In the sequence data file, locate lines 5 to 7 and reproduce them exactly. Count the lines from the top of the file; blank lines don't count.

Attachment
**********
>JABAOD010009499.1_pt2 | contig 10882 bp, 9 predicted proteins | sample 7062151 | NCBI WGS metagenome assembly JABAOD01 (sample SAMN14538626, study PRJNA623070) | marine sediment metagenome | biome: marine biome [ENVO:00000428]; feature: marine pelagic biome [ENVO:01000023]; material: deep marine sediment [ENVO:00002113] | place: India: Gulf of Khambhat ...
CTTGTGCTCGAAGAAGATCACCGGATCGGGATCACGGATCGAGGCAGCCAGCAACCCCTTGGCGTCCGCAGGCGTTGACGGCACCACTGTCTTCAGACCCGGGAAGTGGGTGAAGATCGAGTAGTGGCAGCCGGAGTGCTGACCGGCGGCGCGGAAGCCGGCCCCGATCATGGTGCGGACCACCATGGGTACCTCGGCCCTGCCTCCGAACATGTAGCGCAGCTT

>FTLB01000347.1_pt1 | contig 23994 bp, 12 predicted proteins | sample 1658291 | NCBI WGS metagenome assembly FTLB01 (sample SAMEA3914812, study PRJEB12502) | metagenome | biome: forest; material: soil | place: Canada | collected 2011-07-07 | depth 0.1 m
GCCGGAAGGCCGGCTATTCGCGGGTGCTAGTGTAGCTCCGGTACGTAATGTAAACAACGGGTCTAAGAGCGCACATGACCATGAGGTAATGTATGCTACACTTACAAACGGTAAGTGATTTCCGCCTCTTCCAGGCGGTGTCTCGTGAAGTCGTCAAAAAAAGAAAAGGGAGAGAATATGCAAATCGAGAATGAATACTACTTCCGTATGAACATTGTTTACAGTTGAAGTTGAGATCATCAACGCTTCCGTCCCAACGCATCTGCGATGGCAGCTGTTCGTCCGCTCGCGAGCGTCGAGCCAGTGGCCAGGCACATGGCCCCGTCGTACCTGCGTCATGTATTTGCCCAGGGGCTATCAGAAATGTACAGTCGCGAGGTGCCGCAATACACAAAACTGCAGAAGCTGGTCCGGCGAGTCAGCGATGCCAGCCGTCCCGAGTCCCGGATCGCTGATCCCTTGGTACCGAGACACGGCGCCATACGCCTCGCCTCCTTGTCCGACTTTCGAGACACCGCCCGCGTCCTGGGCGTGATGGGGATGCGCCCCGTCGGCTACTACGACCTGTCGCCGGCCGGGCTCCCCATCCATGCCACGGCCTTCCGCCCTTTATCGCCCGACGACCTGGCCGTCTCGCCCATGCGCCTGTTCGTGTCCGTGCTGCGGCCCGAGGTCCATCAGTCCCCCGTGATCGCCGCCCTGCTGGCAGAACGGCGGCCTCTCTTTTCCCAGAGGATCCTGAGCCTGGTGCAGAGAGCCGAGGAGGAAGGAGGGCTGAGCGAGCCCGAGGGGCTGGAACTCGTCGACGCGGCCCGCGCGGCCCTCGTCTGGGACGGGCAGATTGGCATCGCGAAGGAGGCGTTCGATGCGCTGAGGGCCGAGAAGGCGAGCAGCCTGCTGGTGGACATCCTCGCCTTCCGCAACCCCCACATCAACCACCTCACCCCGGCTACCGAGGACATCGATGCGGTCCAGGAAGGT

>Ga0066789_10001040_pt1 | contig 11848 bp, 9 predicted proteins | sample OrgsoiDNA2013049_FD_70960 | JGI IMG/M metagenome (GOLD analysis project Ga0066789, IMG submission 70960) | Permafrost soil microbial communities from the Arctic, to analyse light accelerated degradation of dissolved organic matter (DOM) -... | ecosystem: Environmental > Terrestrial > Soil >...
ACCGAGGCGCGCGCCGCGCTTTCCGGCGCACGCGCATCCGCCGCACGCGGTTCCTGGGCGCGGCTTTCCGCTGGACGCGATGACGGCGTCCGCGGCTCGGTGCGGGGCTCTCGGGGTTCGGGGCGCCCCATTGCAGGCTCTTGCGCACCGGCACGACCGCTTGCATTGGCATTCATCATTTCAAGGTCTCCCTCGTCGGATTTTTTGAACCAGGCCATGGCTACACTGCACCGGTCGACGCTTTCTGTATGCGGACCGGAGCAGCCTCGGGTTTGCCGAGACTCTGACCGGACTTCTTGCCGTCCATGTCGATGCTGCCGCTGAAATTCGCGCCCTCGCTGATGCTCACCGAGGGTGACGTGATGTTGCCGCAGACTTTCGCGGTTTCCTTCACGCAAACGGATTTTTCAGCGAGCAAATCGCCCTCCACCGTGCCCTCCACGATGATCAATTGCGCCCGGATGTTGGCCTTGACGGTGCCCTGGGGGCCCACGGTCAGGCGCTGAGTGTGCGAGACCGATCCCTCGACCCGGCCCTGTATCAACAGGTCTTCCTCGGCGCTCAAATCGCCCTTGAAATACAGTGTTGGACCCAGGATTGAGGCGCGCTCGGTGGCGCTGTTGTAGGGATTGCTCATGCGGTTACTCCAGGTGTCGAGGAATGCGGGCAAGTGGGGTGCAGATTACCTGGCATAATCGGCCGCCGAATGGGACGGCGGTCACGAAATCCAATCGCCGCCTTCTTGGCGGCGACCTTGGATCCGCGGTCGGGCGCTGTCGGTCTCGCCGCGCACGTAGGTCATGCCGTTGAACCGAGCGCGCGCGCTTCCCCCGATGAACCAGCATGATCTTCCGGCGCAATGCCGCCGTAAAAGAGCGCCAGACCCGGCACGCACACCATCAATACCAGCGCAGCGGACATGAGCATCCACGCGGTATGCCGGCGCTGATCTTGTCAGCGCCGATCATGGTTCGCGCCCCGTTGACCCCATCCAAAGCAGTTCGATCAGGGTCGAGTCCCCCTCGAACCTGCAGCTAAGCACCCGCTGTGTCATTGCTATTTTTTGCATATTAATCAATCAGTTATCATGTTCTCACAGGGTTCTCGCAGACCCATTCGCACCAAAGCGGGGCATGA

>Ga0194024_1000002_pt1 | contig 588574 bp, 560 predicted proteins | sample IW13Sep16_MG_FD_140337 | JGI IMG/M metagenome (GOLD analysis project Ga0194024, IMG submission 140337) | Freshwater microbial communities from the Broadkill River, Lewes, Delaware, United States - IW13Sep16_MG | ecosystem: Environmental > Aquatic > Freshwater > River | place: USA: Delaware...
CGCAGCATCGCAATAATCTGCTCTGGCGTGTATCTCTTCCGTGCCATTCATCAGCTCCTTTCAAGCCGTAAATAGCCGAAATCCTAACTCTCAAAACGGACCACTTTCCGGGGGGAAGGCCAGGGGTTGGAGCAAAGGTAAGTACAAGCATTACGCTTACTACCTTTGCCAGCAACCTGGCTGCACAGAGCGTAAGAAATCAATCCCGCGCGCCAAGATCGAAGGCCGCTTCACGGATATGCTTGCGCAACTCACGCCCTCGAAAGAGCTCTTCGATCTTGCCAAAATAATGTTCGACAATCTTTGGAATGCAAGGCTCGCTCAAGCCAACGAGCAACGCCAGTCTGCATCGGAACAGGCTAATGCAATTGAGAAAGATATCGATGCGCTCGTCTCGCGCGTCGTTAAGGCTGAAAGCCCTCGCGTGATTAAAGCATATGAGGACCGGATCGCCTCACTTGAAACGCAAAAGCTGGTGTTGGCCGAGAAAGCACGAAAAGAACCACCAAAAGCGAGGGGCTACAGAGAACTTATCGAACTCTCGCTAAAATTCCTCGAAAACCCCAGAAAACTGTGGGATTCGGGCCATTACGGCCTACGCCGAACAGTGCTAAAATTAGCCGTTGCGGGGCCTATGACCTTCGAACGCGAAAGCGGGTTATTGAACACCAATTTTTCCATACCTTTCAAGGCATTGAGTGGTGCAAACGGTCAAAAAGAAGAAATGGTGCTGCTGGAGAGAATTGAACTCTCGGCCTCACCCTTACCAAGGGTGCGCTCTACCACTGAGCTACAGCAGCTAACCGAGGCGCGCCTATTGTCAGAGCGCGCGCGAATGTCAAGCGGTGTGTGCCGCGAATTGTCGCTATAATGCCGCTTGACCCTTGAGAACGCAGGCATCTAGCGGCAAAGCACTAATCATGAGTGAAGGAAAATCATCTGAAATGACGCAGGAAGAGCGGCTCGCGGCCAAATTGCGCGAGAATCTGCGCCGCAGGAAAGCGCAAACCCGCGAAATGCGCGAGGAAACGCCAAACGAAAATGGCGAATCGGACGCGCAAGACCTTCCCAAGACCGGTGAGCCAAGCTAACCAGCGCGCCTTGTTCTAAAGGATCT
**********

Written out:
>Ga0066789_10001040_pt1 | contig 11848 bp, 9 predicted proteins | sample OrgsoiDNA2013049_FD_70960 | JGI IMG/M metagenome (GOLD analysis project Ga0066789, IMG submission 70960) | Permafrost soil microbial communities from the Arctic, to analyse light accelerated degradation of dissolved organic matter (DOM) -... | ecosystem: Environmental > Terrestrial > Soil >...
ACCGAGGCGCGCGCCGCGCTTTCCGGCGCACGCGCATCCGCCGCACGCGGTTCCTGGGCGCGGCTTTCCGCTGGACGCGATGACGGCGTCCGCGGCTCGGTGCGGGGCTCTCGGGGTTCGGGGCGCCCCATTGCAGGCTCTTGCGCACCGGCACGACCGCTTGCATTGGCATTCATCATTTCAAGGTCTCCCTCGTCGGATTTTTTGAACCAGGCCATGGCTACACTGCACCGGTCGACGCTTTCTGTATGCGGACCGGAGCAGCCTCGGGTTTGCCGAGACTCTGACCGGACTTCTTGCCGTCCATGTCGATGCTGCCGCTGAAATTCGCGCCCTCGCTGATGCTCACCGAGGGTGACGTGATGTTGCCGCAGACTTTCGCGGTTTCCTTCACGCAAACGGATTTTTCAGCGAGCAAATCGCCCTCCACCGTGCCCTCCACGATGATCAATTGCGCCCGGATGTTGGCCTTGACGGTGCCCTGGGGGCCCACGGTCAGGCGCTGAGTGTGCGAGACCGATCCCTCGACCCGGCCCTGTATCAACAGGTCTTCCTCGGCGCTCAAATCGCCCTTGAAATACAGTGTTGGACCCAGGATTGAGGCGCGCTCGGTGGCGCTGTTGTAGGGATTGCTCATGCGGTTACTCCAGGTGTCGAGGAATGCGGGCAAGTGGGGTGCAGATTACCTGGCATAATCGGCCGCCGAATGGGACGGCGGTCACGAAATCCAATCGCCGCCTTCTTGGCGGCGACCTTGGATCCGCGGTCGGGCGCTGTCGGTCTCGCCGCGCACGTAGGTCATGCCGTTGAACCGAGCGCGCGCGCTTCCCCCGATGAACCAGCATGATCTTCCGGCGCAATGCCGCCGTAAAAGAGCGCCAGACCCGGCACGCACACCATCAATACCAGCGCAGCGGACATGAGCATCCACGCGGTATGCCGGCGCTGATCTTGTCAGCGCCGATCATGGTTCGCGCCCCGTTGACCCCATCCAAAGCAGTTCGATCAGGGTCGAGTCCCCCTCGAACCTGCAGCTAAGCACCCGCTGTGTCATTGCTATTTTTTGCATATTAATCAATCAGTTATCATGTTCTCACAGGGTTCTCGCAGACCCATTCGCACCAAAGCGGGGCATGA

>Ga0194024_1000002_pt1 | contig 588574 bp, 560 predicted proteins | sample IW13Sep16_MG_FD_140337 | JGI IMG/M metagenome (GOLD analysis project Ga0194024, IMG submission 140337) | Freshwater microbial communities from the Broadkill River, Lewes, Delaware, United States - IW13Sep16_MG | ecosystem: Environmental > Aquatic > Freshwater > River | place: USA: Delaware...